ED promises free, fair elections

ED promises free, fair elections

Source: ED promises free, fair elections | Daily News

HARARE – President Emmerson Mnangagwa has yielded to local and global pressure with a promise that next year’s elections will democratic, free and fair.

In his opening remarks at the Zanu PF extraordinary congress in Harare yesterday, Mnangagwa said his administration was committed to observing the rule of law, live and govern in accordance with the tenets of the liberation struggle, for failure to do so will result in damnation from Zanu PF, whatever rank or level.

“Democracy bids that as a political party, Zanu PF must always compete for office through pitting itself against opposition parties in elections which must be credible, free, fair and transparent… This we will continue to do as we have since independence and I have already announced that the 2018 general harmonised elections will be held as scheduled,” he said.

“In planning and conducting these elections, our position as the ruling party demands that we carry the nation we liberated, securing all who live within its borders, upholding the national Constitution, laws and values as well as defending and safeguarding our country’s sovereignty.”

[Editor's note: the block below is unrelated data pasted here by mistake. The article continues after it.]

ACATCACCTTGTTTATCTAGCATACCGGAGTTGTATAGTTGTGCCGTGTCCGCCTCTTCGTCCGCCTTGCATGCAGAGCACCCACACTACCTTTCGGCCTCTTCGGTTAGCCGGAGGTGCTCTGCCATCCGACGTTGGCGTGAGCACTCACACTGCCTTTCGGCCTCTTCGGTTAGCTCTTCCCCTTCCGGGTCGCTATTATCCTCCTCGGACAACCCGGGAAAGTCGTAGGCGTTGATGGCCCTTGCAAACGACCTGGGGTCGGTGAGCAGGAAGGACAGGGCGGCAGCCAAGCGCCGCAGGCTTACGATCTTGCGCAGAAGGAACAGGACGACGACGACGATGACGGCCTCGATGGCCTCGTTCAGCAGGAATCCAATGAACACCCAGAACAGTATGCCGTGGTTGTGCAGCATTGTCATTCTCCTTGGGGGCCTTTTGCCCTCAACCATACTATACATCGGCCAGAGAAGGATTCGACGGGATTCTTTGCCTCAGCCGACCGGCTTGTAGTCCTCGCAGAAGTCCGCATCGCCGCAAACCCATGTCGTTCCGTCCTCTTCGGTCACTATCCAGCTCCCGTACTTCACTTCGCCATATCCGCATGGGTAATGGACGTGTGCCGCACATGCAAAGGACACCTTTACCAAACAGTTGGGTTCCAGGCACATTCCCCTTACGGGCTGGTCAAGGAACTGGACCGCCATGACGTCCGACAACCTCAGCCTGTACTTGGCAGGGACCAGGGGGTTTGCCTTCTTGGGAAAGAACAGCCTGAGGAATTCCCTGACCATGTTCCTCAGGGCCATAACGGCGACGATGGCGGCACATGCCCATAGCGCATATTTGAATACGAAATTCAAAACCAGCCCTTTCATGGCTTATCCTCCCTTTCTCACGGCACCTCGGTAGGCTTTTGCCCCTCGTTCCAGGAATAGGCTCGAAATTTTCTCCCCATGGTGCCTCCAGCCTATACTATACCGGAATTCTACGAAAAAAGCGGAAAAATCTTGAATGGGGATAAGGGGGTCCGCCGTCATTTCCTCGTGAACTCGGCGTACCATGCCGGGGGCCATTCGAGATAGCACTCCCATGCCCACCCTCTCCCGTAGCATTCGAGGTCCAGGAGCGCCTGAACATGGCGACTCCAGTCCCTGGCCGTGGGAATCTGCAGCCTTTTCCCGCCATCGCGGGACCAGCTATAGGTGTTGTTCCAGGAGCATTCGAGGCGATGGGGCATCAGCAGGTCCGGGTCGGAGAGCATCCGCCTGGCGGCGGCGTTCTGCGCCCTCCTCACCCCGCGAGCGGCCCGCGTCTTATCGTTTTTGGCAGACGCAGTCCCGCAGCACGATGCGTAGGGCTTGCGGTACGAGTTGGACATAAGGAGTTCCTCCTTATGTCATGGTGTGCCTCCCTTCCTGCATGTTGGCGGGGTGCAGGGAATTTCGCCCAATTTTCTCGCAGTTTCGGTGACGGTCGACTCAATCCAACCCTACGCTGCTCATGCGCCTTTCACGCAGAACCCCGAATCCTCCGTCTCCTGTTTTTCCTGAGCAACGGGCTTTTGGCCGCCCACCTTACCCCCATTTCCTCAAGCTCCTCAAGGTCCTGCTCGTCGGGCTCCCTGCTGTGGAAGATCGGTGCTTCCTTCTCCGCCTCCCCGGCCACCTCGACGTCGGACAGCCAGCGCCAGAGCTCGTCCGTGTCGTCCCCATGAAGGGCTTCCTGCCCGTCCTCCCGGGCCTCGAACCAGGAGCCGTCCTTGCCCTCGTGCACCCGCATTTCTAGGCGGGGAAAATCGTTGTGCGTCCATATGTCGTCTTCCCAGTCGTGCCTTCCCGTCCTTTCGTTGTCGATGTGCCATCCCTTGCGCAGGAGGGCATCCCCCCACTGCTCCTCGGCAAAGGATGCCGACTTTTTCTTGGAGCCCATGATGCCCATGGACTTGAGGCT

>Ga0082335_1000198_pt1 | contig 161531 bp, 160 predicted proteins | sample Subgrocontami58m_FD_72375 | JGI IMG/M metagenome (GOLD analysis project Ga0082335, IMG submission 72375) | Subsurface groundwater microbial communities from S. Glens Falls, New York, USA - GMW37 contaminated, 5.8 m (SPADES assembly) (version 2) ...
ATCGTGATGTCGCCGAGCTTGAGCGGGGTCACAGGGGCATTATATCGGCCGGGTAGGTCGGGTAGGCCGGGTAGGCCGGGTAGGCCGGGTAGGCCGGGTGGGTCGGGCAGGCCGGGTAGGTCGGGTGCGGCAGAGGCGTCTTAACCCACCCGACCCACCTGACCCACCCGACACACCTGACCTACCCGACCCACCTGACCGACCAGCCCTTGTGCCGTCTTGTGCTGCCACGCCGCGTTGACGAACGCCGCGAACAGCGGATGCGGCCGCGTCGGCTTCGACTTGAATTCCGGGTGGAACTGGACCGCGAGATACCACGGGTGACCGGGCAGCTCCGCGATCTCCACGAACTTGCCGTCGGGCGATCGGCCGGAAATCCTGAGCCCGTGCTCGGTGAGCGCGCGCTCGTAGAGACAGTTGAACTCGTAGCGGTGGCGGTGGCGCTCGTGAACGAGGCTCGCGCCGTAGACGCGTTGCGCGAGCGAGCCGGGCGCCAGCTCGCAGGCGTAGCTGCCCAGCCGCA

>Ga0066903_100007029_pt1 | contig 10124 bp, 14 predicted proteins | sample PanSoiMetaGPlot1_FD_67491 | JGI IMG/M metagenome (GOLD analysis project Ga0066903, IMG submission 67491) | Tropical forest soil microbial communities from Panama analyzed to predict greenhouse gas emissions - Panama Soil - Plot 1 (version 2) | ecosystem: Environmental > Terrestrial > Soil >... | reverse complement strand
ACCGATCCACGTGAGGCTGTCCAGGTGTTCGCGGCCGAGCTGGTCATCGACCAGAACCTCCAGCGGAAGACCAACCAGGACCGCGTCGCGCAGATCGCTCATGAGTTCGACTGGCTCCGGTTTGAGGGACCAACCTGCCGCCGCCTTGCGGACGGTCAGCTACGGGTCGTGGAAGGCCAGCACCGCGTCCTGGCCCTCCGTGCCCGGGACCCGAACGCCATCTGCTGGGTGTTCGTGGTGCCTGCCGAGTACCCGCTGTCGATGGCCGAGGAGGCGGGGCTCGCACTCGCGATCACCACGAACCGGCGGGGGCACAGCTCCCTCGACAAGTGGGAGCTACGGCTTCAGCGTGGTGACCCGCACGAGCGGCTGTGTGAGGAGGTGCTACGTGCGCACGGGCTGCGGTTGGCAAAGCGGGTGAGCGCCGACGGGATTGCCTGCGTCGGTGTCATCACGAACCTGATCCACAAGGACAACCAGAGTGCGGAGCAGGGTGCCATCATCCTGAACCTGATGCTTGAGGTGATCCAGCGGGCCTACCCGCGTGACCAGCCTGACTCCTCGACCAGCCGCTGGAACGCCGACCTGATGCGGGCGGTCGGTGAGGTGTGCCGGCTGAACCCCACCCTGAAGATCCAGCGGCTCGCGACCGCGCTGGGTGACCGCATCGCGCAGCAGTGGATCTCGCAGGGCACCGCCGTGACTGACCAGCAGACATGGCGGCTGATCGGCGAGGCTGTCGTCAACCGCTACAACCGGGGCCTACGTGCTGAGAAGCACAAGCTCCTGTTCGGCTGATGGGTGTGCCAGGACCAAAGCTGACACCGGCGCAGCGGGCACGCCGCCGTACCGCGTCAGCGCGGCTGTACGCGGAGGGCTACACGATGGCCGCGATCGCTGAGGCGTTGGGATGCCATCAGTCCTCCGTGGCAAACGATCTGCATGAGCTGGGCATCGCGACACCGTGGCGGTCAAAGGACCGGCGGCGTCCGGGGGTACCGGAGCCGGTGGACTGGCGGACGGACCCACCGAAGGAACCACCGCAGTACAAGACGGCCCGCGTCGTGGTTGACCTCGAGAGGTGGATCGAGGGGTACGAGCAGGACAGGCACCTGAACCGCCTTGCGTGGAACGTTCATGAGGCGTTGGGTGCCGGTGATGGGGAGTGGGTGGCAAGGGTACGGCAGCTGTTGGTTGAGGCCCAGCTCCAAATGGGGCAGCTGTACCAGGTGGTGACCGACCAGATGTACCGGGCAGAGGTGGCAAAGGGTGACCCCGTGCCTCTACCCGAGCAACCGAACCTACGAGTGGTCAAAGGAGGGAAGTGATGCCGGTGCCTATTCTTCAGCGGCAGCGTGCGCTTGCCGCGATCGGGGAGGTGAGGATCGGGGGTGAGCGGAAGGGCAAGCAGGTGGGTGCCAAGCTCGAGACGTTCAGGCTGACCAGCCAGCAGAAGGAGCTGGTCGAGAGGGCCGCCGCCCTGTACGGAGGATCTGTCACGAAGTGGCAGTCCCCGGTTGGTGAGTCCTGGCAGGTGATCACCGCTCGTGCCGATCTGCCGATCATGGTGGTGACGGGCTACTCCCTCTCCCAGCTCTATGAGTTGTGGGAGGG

There has been pressure on Mnangagwa to institute electoral reforms and ensure an end to human rights violations that saw the United States government impose sanctions on Zimbabwe and several high-profile Zanu PF officials in 2002.

When he assumed power on November 24, Mnangagwa reassured the US and other countries that he would be opening fresh avenues for re-engagement, stating that Zimbabwe had entered a new era.

But the US poured cold water on Mnangagwa’s re-engagement efforts by stating that Washington would not be lifting sanctions anytime soon unless such reforms were instituted and credible elections were held.

This also came as the main opposition, MDC Alliance, ratcheted up pressure on Mnangagwa by sending a delegation to Washington to explain the delicate Zimbabwean situation, which was meant to persuade Donald Trump’s administration and the US Senate to maintain its foreign policy position on Zimbabwe.

Mnangagwa who had been labelled a tribal chief by his predecessor Robert Mugabe emphasised that his presidency should not be viewed as a rise in the fortunes of a region, tribe or totem.

He insisted that his presidency was about a united Zanu PF, a national party with a national outlook.

“I stand before you therefore as the president of a united, non-racial Zimbabwe, itself home to many tongues, dialects, colours and age groups. I am a president of women and men; the young and the old, the able bodied and the physically challenged, the rich and the poor, the well and the sick.

“I am an emissary of all the war veterans and heroes, dead or alive who through their blood sketched the cause and mission which my presidency must promote, must actualise and advance.

“I am a president for Ndebeles, Shonas, Zezurus, Ndaus, Karangas, Manyikas, Vendas, Chewas, Sothos, Tongas. I am also president for the Tswanas, Shangaan, Nambyas, Khoisan and the English who are all celebrated in our national Constitution.”